Luxury condo developers could benefit from tax provision meant for low earners

"Opportunity zones" could mean tax breaks for real estate investors, critics say

(Credit: Pixabay)
(Credit: Pixabay)

A provision in the new tax law that was designed to help spur economic development in low-income neighborhoods could be exploited by real estate developers who want to build luxury condominiums.

The little-known change in the tax code passed late last year would allow states to designate “opportunity zones” in low-income areas, Bloomberg reported.

Some community groups and tax policy experts say investors who develop real estate or fund businesses in these zones will be eligible for tax breaks, according to the report.

This has led state governors to submit proposed zones to the U.S. Treasury Department, which certified some of them earlier this month. The rest had to make their submissions by last Friday.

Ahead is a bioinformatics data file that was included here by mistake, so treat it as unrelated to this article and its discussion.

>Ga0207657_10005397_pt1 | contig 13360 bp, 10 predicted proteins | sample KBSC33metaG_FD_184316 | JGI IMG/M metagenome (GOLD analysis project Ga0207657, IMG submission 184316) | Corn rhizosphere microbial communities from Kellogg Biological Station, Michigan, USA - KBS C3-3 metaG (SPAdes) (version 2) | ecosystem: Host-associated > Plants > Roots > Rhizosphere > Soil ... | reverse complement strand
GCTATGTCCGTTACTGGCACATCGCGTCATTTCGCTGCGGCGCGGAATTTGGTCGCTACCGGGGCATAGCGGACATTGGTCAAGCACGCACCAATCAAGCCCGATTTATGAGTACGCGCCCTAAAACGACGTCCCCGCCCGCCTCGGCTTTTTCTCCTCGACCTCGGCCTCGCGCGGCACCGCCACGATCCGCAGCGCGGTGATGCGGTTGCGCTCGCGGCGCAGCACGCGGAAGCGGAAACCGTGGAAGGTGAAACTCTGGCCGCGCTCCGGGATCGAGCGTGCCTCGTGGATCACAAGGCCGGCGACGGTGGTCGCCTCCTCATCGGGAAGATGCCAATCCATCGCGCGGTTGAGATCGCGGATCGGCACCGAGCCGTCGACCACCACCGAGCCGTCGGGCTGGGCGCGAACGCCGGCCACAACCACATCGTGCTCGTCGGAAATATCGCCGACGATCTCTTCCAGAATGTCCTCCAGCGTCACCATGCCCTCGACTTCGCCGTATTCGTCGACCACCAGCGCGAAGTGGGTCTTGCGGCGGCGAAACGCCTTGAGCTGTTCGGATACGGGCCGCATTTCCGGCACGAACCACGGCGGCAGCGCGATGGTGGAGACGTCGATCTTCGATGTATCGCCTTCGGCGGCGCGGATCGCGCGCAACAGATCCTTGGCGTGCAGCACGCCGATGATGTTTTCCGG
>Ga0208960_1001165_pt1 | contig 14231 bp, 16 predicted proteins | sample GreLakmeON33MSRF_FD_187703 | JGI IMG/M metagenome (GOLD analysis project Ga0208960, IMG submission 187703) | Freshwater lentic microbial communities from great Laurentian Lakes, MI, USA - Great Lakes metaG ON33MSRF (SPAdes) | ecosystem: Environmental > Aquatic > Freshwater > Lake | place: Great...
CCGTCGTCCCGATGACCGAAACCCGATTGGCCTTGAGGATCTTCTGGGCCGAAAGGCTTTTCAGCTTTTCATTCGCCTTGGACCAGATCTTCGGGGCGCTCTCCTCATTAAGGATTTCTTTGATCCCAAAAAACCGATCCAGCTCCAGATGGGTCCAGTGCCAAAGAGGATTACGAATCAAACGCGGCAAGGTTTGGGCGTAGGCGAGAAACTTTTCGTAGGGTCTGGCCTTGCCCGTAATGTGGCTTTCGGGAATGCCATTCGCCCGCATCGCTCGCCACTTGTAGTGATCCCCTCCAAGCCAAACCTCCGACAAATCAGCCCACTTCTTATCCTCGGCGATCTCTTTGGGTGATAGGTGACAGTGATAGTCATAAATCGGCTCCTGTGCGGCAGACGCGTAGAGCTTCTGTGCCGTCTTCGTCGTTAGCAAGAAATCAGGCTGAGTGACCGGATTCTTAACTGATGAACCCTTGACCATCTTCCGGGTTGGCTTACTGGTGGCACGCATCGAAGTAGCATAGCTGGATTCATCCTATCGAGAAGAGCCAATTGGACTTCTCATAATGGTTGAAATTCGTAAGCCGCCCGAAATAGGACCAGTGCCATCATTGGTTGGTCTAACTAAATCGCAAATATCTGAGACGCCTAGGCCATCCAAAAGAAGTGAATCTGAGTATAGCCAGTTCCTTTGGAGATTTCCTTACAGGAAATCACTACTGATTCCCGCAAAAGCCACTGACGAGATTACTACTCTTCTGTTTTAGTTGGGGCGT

The provisions’ backers hope the tax breaks will create jobs and boost local economies in parts of the country that badly need it.

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Some opponents, however, say that the legislation is so broadly written that savvy investors, corporations, and real estate developers could exploit it. It could also promote the kind of investments that are intended, such as new small businesses and affordable housing, critics acknowledged.

“It could be used to take affordable housing and convert it into market-rate condos,” says Brett Theodos, a senior researcher at the Urban Institute. “It could be used to support payday lenders. Amazon could engineer it into an investment vehicle for HQ2.”

The idea for opportunity zones was initially hatched three years ago in a white paper from the Economic Innovation Group, a nonprofit founded by Sean Parker, the Napster creator and first president of Facebook.

One of their key ideas was to allow investors to defer paying capital gains taxes if they sold appreciated investments and rolled the money into funds that would target distressed communities. This would entice Americans to put some of their roughly $6 trillion in unrealized investment gains toward areas that need it. [Bloomberg] — Keith Larsen